The UN said Tuesday it had suspended all humanitarian aid convoys in Syria after a deadly air raid the previous night hit trucks delivering aid near Aleppo, killing a Red Crescent staff member and civilians.
The Britain-based Syrian Observatory for Human Rights, an activist group that tracks the Syrian civil war, said at least 12 were killed in the attack, mostly truck drivers and Red Crescent workers.
Red Cross spokesman Benoit Carpentier said the director of the Syrian Red Crescent’s sub-branch was among those killed in the attack.
Jens Laerke, spokesman for the UN’s Office for the Coordination of Humanitarian Affairs humanitarian agency, told reporters in Geneva that it’s “a very, very dark day… for humanitarians across the world.”
He said that the UN aid coordinator had received needed authorizations from the Syrian government in recent days to allow for aid convoys to proceed within Syria, but as an “immediate security measure, other convoy movements in Syria have been suspended.”
Laerke added that the temporary suspension of the aid deliveries would hold pending a review of the security situation in Syria.
It was not clear who was behind the attack, which sent a red fireball into the sky in the dead of night over a rural area in the northern Aleppo province. Both Syrian and Russian aircraft operate over Syria, as well as the US-led coalition that is targeting the Islamic State group.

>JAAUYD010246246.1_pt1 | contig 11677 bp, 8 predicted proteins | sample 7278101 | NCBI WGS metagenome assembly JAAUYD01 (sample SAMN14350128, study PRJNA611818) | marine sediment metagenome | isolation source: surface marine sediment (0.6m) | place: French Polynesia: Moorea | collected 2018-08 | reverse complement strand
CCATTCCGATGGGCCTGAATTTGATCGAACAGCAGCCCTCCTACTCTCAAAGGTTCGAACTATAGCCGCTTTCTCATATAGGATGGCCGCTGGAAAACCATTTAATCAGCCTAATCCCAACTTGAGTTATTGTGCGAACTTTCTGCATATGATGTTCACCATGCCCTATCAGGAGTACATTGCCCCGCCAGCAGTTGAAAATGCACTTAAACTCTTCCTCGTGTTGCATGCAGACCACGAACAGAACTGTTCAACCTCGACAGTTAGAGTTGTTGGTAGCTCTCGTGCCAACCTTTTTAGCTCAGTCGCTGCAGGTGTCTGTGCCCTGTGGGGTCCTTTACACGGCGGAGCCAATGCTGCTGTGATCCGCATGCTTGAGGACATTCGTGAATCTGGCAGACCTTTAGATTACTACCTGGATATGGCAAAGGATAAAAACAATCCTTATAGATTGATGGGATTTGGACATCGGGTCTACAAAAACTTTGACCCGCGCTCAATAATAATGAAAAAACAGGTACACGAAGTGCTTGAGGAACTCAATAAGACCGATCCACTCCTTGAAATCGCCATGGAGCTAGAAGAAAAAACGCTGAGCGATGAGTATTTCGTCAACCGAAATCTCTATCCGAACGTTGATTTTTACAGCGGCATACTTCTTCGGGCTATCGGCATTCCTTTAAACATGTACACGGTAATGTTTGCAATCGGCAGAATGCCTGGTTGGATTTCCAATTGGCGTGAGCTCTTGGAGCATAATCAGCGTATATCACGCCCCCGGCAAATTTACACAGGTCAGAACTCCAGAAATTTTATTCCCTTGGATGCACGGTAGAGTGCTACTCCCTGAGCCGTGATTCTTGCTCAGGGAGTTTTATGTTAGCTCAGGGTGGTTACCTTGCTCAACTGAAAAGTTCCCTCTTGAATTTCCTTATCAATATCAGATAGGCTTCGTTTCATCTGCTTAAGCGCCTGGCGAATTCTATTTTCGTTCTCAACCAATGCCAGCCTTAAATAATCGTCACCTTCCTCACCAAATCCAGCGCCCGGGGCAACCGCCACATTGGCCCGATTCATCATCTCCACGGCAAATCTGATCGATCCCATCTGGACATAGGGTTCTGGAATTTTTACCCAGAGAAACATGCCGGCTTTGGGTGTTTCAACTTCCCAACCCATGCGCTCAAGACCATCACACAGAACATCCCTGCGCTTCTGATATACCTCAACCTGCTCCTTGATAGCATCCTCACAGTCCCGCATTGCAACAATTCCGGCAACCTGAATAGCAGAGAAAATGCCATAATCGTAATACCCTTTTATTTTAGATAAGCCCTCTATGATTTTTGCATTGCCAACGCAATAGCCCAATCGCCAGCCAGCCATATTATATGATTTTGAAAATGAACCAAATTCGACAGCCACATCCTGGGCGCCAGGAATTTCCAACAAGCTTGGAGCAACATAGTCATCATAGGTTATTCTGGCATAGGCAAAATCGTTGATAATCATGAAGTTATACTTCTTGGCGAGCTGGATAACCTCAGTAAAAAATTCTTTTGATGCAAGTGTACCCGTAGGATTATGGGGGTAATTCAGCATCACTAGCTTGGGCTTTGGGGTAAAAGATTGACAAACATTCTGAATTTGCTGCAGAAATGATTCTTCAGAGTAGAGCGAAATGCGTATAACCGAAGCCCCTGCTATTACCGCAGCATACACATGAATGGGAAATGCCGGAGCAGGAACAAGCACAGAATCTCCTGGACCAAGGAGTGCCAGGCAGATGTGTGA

UN officials said the UN and Red Crescent convoy was delivering assistance for 78,000 people in the town of Uram al-Kubra, west of Aleppo.
Initial estimates indicate that about 18 of the 31 trucks in the convoy were hit, as well as the Red Crescent warehouse in the area.
The attack late on Monday came just hours after the Syrian military declared the week-long US-Russian brokered ceasefire had failed. The United States said it was prepared to extend the truce deal and Russia — after blaming rebels for the violations — suggested it could still be salvaged.